Forex Market Commentaries - USA China Yuan Softball

The USA Has No Option But To Play 'Soft-Ball' With China Over The Yuan

Dec 28 • Market Commentaries • 2647 Views • Comments Off on The USA Has No Option But To Play 'Soft-Ball' With China Over The Yuan

The “currency war” appears to be experiencing a truce for now, the USA admin. is using a far more conciliatory tone and employing improved diplomatic language when describing the value of the Yuan and the supposed harm it’s inflicting on the USA economy.

The U.S. Treasury avoided labelling China a currency manipulator on Tuesday, but instead gently questioned and probed the country for not moving quickly enough on exchange rate reforms. The United States did, however, criticise Japan for stepping into the currency market in order to stem the yen’s rise, whilst urging South Korea to use such interventions sparingly. The Treasury is obvious deeply concerned with regards to the value of the dollar in 2012, particularly after the announcement that the second part of the combined $2.4 trillion debt ceiling requires enactment.

The USA admin. and Treasury does appear to be very concerned with regards to the recent concord entered into by China and Japan and rightly so, I highlighted this in my forex market commentary of yesterday. This direct trade, circumnavigating the use of dollars, should not be overlooked or underestimated given it’s the most significant agreement of its type China has entered into.

The value of the yuan has risen 4 percent versus the dollar in 2011 and 7.7 percent since China dropped a firm peg against the greenback in June 2010. The Peterson Institute for International Economics recently estimated the yuan was undervalued by 24 percent versus the dollar, down from 28 percent earlier in the year. It attributed the change to both Beijing’s policy of gradual currency appreciation and higher Chinese inflation.

The central point of the friction between the two countries is the U.S. trade deficit with China that swelled in 2010 to a record $273.1 billion from about $226.9 billion in 2009. The cumulative Jan-Oct deficit with China is on track to top that this year, running at around $245.5 billion. However, that trade deficit number could swell once more if the value of the dollar is severely impacted in 2012, a value that China can’t prop up if the USA self inflicts its own FX wounds.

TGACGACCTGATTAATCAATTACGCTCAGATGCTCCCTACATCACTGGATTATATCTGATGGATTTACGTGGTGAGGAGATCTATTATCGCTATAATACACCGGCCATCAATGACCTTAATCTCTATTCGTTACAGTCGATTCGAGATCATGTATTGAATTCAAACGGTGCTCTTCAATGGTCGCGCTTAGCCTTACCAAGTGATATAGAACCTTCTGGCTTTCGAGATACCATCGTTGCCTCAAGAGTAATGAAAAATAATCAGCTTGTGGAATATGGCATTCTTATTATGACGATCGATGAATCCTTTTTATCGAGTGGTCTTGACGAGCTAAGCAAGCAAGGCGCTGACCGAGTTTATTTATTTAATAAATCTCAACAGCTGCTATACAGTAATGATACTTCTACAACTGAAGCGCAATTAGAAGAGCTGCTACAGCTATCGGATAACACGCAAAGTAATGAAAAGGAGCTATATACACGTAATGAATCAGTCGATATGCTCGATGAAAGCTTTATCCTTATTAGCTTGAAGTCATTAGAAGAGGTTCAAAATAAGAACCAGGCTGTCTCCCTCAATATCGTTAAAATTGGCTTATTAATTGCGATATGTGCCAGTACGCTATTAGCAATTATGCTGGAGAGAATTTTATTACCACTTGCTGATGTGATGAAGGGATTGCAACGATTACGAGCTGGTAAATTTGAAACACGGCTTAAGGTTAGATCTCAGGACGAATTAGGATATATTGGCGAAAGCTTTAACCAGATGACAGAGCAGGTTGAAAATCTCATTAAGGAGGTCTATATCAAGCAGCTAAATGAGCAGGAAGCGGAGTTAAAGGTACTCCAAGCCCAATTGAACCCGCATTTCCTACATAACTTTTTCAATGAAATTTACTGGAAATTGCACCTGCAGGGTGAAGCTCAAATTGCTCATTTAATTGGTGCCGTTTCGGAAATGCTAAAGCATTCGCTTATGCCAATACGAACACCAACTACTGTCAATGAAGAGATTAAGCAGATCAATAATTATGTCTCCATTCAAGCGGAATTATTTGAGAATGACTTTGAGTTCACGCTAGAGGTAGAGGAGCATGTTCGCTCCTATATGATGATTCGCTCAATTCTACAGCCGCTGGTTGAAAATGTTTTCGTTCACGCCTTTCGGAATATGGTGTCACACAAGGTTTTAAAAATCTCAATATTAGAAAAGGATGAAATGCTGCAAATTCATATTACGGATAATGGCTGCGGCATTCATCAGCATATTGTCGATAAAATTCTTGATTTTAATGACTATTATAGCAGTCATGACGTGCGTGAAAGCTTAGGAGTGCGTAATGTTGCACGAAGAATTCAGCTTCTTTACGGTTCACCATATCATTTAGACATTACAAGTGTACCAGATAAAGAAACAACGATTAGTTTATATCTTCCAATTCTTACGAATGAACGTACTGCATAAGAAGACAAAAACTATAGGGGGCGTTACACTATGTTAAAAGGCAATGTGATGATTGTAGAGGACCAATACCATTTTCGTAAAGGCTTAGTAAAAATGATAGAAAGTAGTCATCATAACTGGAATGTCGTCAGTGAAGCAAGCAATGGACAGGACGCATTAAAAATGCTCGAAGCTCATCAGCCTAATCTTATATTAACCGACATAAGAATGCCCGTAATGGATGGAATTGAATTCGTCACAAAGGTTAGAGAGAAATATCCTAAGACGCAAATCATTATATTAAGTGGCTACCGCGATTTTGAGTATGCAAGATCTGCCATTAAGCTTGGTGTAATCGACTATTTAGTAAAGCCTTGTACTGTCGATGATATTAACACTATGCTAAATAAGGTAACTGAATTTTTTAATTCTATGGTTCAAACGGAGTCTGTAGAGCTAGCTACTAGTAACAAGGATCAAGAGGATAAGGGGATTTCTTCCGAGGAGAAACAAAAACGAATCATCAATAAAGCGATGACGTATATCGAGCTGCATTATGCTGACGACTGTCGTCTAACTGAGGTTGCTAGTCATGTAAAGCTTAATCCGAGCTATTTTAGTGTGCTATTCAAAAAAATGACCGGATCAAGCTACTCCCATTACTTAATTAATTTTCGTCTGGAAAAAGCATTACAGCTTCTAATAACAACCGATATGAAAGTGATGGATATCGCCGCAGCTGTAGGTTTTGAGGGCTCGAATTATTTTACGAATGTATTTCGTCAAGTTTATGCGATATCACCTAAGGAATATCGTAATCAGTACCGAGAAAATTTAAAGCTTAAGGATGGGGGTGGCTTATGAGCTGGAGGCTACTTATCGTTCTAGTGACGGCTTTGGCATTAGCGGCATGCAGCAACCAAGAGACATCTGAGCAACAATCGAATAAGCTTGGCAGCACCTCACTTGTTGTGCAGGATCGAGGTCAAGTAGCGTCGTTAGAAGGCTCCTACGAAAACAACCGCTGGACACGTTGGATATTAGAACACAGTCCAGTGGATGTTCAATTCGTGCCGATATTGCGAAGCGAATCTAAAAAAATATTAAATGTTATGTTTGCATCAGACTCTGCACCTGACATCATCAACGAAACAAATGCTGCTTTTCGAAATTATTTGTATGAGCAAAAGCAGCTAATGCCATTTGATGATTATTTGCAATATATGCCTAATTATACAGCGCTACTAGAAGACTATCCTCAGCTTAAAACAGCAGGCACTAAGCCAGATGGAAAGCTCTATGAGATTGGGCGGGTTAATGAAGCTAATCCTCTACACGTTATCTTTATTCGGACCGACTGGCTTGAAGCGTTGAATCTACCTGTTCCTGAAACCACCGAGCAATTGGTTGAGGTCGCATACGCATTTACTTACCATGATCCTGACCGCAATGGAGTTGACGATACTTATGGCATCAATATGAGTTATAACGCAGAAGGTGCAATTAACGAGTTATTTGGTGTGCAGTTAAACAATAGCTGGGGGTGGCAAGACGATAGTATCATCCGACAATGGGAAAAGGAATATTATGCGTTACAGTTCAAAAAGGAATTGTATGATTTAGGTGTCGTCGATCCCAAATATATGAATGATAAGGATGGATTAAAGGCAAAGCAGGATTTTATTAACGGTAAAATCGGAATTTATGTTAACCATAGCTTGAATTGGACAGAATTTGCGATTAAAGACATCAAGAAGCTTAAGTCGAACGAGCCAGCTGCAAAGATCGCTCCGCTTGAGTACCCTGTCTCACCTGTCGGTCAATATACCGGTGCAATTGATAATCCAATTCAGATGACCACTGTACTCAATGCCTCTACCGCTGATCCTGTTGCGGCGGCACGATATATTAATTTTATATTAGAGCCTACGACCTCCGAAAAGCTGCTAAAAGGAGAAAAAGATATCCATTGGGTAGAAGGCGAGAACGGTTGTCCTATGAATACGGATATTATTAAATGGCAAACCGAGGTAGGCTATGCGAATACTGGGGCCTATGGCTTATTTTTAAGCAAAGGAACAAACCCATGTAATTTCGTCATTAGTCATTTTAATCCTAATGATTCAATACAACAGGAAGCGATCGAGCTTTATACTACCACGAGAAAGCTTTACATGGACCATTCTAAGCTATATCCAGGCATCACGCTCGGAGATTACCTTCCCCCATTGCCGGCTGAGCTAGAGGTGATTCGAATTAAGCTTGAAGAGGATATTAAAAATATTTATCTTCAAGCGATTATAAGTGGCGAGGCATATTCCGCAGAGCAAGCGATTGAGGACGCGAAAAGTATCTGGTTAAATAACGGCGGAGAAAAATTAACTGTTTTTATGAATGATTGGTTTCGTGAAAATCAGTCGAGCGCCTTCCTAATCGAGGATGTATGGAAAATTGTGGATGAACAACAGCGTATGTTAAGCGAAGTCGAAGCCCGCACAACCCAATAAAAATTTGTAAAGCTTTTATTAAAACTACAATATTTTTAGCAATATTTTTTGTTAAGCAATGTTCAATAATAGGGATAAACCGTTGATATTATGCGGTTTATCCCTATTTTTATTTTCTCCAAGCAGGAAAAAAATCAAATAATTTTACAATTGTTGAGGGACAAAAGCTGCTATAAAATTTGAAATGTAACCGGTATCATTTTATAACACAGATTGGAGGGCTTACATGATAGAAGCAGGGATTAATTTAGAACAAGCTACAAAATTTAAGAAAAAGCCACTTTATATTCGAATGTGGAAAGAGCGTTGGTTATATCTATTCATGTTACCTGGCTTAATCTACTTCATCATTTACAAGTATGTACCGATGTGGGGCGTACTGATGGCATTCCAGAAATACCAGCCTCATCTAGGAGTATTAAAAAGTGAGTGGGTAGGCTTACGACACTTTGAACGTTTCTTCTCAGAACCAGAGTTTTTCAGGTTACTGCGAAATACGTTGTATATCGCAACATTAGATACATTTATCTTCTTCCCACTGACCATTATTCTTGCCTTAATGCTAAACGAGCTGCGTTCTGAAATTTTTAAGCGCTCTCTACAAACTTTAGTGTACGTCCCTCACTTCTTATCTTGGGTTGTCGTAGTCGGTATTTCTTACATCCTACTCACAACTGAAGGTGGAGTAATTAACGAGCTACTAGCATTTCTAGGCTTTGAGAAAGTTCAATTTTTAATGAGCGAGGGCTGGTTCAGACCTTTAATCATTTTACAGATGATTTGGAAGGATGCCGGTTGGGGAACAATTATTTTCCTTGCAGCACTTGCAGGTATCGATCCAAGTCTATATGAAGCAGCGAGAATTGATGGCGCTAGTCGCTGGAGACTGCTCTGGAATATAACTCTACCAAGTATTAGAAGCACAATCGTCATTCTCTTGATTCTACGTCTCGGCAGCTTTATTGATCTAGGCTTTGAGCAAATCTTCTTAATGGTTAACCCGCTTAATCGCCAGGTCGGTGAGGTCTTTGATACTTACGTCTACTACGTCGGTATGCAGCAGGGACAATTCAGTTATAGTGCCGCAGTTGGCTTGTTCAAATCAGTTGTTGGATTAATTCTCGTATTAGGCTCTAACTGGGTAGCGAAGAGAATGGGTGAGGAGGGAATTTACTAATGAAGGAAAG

The Treasury’s decision not to label China a currency manipulator sent a “clear and positive signal” that would soothe the market and benefit trade, according to a commentary in Xinhua, the Chinese state news agency, on Wednesday.

Beijing continually warned the United States throughout 2011 not to “politicise” the currency issue, some economists have pointed out that nations such as Japan and Switzerland have intervened in currency markets recently without drawing Washington’s criticism, until now. China is the biggest foreign holder of U.S. Treasuries, with about $1.1 trillion, a position that gives it leverage in international economic negotiations. Foreign exchange traders had not expected a change of U.S. tactics.

Market Overview
European stocks extended their gains, the benchmark index rising for a fourth day, as Italy’s borrowing costs fell at an auction of 179-day bills. U.S. index futures advanced, while Asian shares dropped. The Stoxx Europe 600 Index gained 0.5 percent to 243.16 at 10:16 a.m. in London. The gauge rallied 2 percent in the previous three sessions as investors turned attention from the euro-area debt crisis to U.S. data that showed the recovery in the world’s largest economy is gathering pace. Futures on the Standard & Poor’s 500 Index expiring in March gained 0.2 percent. The MSCI Asia Pacific Index retreated 0.6 percent.